Time (%)−10.4 (−36.9, −2.3)−14.1 (−28.0, −4.3)
      Index Curv. left yz (%)−0.14 (−5.9, 6.5)1.5 (−4.7, 4.0)
      Index Curv. right yz (%)−3.2 (−6.2, 3.1)0.16 (−5.4, 5.1)
      RMS z (%)13.4 (−4.9, 36.3)9.4 (−12.0, 58.5)
      RMS y (%)27.0 (−9.3, 121.2)19.2 (−8.8, 80.1)
      NOTE. Values are median (first, third quartiles) or as otherwise indicated. The t test and sign test (values reporting median and quartiles) were used for percentage change comparisons.
      Abbreviations: CI, confidence interval; Curv., curvature; d, Cohen d; RMS, root mean square.
      P<.01.
      Table 4Individual results for trunk compensation
      Participant No.Baseline (mm)Postvisual (mm)Postforce (mm)
      S-01251.6238.81.8
      S-0237.5−11.5−11.2
      S-03139.7184.6181.3
      S-0474.472.471.2
      S-0591.318.644.6
      S-06119.88.023.0
      S-07154.816.7121.4
      S-08184.445.883.7
      S-09114.3103.790.7
      S-10189.972.466.3
      S-1150.325.219.0
      S-1265.776.773.4
      S-1345.514.110.3
      S-1433.521.838.8
      S-15235.6159.8217.1
      Average ± SD119.2±71.769.8±73.168.7±64.6

      Discussion

      Both visual and force feedback decreased trunk compensation exhibited by stroke survivors after a session of reaching trials with augmented feedback provided in these modalities. When comparing force with visual feedback to reduce trunk compensation, we did not find any significant differences. In addition, when asked if receiving visual or force feedback reduced how much they moved their trunk, most participants agreed (93.3% and 100%, respectively). This suggests that regardless of the modality of augmented feedback, participants use this information to correct their movement in a similar manner. However, studies with larger samples should be conducted to confirm this hypothesis. The question of which feedback medium is most effective for UE rehabilitation remains unanswered.
      • Subramanian S.K.
      • Massie C.L.
      • Malcolm M.P.
      • Levin M.F.
      Does provision of extrinsic feedback result in improved motor learning in the upper limb poststroke? A systematic review of the evidence.
      • Molier B.I.
      • Van Asseldonk E.H.
      • Hermens H.J.
      • Jannink M.J.
      Nature, timing, frequency and type of augmented feedback; does it influence motor relearning of the hemiparetic arm after stroke? A systematic review.
      These augmented feedback modalities offer advantages for unsupervised, remote, or intensive rehabilitation because they do not require a therapist to physically restrain the individual or provide feedback in real time; the system used in this study was composed of commercially available products that could be integrated to provide rehabilitation outside of a research/rehabilitation setting. The lack of a physical constraint could provide additional benefits because clients could make a conscious choice about controlling their trunk movement,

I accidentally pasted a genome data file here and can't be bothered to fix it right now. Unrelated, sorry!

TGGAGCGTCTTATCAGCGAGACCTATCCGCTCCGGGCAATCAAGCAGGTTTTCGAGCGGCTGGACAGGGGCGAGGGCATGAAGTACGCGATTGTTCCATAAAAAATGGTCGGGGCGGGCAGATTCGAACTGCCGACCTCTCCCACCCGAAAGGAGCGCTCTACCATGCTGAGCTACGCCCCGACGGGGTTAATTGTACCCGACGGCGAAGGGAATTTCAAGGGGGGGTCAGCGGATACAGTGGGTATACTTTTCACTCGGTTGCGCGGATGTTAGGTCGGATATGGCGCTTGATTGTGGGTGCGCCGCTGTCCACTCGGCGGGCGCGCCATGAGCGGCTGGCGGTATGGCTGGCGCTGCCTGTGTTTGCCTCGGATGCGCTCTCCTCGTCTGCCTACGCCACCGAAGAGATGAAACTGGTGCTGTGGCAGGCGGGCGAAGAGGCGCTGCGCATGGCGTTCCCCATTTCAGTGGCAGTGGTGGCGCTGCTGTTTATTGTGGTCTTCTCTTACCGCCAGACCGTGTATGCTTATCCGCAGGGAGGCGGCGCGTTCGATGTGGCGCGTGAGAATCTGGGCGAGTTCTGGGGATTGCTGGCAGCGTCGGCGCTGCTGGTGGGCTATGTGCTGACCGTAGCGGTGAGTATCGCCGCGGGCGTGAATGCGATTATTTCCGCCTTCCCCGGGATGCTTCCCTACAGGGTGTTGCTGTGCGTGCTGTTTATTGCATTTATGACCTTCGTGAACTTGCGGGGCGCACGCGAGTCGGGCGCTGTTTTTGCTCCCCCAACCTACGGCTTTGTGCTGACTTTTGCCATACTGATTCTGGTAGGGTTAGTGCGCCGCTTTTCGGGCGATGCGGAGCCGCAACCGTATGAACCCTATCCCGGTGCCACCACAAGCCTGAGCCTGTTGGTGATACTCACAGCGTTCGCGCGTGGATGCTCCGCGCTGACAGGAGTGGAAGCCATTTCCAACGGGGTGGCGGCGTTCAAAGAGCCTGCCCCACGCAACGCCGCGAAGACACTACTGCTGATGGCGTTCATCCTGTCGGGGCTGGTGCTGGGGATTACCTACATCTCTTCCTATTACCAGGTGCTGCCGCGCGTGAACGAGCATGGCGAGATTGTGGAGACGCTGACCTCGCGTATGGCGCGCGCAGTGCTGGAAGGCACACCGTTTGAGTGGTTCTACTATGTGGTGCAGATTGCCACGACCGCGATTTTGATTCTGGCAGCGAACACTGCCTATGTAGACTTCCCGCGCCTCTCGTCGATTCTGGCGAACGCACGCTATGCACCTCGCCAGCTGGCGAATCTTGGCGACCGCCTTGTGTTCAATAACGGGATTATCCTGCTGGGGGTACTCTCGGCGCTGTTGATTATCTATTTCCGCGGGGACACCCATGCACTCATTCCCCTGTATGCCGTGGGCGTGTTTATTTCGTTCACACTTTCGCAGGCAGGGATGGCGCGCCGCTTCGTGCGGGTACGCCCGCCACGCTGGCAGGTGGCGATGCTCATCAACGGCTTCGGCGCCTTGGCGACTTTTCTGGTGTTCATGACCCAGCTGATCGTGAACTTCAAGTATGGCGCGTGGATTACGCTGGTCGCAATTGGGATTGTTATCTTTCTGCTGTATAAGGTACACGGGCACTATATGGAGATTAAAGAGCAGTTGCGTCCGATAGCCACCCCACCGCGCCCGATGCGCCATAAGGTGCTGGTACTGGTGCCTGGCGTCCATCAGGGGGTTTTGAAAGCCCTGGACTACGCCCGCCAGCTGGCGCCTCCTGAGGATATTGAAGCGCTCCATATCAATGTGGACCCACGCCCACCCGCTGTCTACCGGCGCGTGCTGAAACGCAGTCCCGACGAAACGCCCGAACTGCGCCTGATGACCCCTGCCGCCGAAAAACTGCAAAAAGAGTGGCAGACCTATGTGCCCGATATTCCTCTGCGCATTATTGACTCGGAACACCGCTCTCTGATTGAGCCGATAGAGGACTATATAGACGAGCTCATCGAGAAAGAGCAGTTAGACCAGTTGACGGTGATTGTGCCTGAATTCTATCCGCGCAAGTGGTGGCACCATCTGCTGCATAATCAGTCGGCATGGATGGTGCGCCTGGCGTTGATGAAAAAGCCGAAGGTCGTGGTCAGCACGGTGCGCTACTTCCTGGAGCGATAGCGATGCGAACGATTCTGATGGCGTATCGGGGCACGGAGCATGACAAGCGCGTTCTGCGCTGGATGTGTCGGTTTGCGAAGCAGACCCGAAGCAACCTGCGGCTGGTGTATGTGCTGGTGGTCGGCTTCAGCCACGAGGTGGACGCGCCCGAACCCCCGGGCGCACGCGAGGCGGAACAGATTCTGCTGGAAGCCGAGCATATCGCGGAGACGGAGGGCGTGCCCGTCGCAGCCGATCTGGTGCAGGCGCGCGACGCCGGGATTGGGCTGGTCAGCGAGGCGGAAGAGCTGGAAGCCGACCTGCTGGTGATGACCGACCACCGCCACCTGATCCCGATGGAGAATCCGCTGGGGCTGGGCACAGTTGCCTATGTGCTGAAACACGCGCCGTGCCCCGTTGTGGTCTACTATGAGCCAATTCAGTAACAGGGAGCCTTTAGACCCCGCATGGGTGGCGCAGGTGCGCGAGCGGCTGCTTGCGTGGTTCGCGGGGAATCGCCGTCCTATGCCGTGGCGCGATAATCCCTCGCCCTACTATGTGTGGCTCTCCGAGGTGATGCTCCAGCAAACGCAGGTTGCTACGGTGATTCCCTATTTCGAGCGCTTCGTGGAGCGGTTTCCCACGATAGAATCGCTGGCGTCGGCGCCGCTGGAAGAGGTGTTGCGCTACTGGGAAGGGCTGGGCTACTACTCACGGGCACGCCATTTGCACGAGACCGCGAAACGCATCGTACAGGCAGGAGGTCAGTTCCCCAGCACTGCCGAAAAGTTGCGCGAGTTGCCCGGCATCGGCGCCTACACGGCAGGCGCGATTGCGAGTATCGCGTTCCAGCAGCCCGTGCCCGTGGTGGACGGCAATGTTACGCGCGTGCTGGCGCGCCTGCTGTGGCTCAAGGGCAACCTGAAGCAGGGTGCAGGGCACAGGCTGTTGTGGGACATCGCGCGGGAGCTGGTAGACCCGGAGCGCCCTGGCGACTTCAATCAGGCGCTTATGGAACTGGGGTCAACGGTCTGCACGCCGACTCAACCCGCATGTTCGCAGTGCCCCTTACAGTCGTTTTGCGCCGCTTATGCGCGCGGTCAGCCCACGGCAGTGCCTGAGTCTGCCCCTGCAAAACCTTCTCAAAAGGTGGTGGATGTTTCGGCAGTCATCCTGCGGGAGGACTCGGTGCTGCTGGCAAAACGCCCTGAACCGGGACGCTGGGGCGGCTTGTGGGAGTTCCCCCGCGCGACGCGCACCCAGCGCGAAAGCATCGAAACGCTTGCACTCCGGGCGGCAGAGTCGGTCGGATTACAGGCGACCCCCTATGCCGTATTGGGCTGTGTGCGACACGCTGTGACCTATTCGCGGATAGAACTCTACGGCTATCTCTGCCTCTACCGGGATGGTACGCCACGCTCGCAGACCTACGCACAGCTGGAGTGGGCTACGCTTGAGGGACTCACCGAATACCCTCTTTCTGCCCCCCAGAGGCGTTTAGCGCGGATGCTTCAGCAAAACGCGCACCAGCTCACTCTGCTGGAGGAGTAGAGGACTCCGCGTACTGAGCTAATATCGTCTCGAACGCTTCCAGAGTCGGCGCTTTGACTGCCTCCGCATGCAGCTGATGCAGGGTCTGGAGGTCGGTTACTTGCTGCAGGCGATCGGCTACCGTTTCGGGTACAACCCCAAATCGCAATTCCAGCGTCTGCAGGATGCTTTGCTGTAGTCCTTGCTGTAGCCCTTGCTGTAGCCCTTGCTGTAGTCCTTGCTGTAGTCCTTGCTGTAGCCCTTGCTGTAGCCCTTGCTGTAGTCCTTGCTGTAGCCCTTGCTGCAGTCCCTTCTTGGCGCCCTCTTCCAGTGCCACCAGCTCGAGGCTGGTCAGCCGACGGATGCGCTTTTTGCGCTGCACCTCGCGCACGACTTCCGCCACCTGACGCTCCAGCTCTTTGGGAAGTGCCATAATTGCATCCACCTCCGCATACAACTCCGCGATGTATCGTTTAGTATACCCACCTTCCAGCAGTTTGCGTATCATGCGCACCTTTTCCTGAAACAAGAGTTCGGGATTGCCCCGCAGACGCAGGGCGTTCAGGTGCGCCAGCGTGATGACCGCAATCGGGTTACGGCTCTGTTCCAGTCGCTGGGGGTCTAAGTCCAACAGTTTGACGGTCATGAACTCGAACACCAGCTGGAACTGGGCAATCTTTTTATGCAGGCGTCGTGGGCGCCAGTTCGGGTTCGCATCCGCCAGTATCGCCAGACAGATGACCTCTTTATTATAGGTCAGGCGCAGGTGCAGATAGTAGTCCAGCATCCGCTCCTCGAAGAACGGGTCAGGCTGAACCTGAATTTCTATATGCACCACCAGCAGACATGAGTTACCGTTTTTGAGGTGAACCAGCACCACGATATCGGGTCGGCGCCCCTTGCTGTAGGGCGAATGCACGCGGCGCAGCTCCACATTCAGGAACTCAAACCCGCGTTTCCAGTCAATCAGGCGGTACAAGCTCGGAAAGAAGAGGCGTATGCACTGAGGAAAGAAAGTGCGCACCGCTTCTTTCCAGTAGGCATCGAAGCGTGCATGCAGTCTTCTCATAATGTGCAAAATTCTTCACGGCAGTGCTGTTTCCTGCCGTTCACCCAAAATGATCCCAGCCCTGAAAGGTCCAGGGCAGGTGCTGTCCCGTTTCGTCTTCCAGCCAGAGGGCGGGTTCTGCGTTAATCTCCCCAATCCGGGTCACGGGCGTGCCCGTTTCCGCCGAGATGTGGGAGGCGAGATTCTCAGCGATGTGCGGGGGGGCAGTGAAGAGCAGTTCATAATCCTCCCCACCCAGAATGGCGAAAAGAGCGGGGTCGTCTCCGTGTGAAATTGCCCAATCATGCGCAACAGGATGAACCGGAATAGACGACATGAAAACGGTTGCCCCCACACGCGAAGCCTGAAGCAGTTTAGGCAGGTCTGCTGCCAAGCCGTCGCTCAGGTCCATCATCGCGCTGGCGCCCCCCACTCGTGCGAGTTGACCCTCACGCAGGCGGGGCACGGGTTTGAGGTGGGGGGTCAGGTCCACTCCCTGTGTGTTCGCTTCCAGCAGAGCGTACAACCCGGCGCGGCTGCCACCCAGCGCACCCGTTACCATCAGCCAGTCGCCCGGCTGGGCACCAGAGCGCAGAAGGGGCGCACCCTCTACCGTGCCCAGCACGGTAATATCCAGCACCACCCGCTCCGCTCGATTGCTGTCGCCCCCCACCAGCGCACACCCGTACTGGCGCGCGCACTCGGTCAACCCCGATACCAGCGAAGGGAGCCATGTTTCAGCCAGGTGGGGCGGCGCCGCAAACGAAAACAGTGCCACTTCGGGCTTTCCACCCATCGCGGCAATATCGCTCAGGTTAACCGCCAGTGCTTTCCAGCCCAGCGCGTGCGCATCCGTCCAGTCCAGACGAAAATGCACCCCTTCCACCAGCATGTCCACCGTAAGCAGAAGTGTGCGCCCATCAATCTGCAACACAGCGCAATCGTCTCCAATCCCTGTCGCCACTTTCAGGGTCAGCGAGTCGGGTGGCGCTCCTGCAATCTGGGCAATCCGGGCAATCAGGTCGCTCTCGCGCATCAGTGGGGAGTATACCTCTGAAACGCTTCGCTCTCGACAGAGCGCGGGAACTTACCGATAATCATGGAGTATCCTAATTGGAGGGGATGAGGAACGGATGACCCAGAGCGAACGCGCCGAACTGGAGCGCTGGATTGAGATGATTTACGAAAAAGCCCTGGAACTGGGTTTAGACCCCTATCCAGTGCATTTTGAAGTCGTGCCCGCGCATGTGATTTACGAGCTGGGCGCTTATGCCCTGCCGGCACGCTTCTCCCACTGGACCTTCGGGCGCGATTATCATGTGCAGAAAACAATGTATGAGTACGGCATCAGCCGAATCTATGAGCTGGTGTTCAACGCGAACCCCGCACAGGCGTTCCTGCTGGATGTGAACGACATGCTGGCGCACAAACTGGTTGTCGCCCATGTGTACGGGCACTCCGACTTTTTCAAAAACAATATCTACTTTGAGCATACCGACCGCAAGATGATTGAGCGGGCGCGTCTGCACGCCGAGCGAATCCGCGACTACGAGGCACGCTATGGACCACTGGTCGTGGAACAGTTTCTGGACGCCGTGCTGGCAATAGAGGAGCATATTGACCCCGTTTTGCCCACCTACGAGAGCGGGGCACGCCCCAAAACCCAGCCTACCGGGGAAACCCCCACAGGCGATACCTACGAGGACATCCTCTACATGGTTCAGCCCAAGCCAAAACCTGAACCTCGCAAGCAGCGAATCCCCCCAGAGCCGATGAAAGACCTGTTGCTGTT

• Thielman G.
      Rehabilitation of reaching poststroke: a randomized pilot investigation of tactile versus auditory feedback for trunk control.
      which is something that a physical constraint could impede. With the physical guidance provided by the trunk restraints, the clients might not actively plan/program their trunk movements, which could inhibit important efferent and afferent information necessary for creating the internal models of the movement.
      • Hodges N.
      • Campagnaro P.
      Physical guidance research: assisting principles and supporting evidence.
      The augmented feedback used in this study has the potential to be provided at different frequencies during UE rehabilitation exercises, offering a variable schedule of reinforcement. Inversely, the continuous nature of the feedback provided by trunk restraints could be detrimental for motor learning; the guidance hypothesis states that practicing movements with constant feedback can make the participant dependent on the feedback, hindering independence.
      • Schmidt R.
      Frequent augmented feedback can degrade learning: evidence and interpretations.
      However, for stroke survivors who show severe motor impairment with very limited trunk control, trunk restraint might be the only safe and viable option. As these individuals recover trunk control, and internal representations of movement are acquired, rehabilitation should move toward augmented feedback exercises, progressing to an eventual removal of feedback in a graded manner.
      In our study, 6 participants with greater UE motor impairment (FMA score ≤38) struggled to complete the force feedback condition because of UE weakness. These participants' affected hands had to be strapped, taped, or supported with a wrist brace to hold onto the robots' handles or/and keep their wrist in a neutral position while they pushed through the force. Conversely, there were participants who found visual feedback less helpful because it was easier to ignore, did not add any resistance to the movement, or was harder to understand. In the posttest questionnaire, 46.7% of participants responded they would prefer to receive both feedback conditions, 26.7% would prefer to receive only visual, and 26.7% would prefer to receive only force. These observations, combined with the finding that there was not a statistical difference between using visual or force feedback, suggest there may not be an ideal feedback modality that works for every stroke survivor. We should instead use technology to provide feedback in an individualized manner, working to find the most suitable modality for an individual's impairment level, recovery stage, and learning style. Moreover, varying or combining the feedback medium could be most effective for rehabilitation. By varying feedback type throughout exercises, we could prevent clients from relying on a particular source of information to correct their movements. Varying feedback in a random schedule ensures novelty, which is important for retention and transfer of motor learning.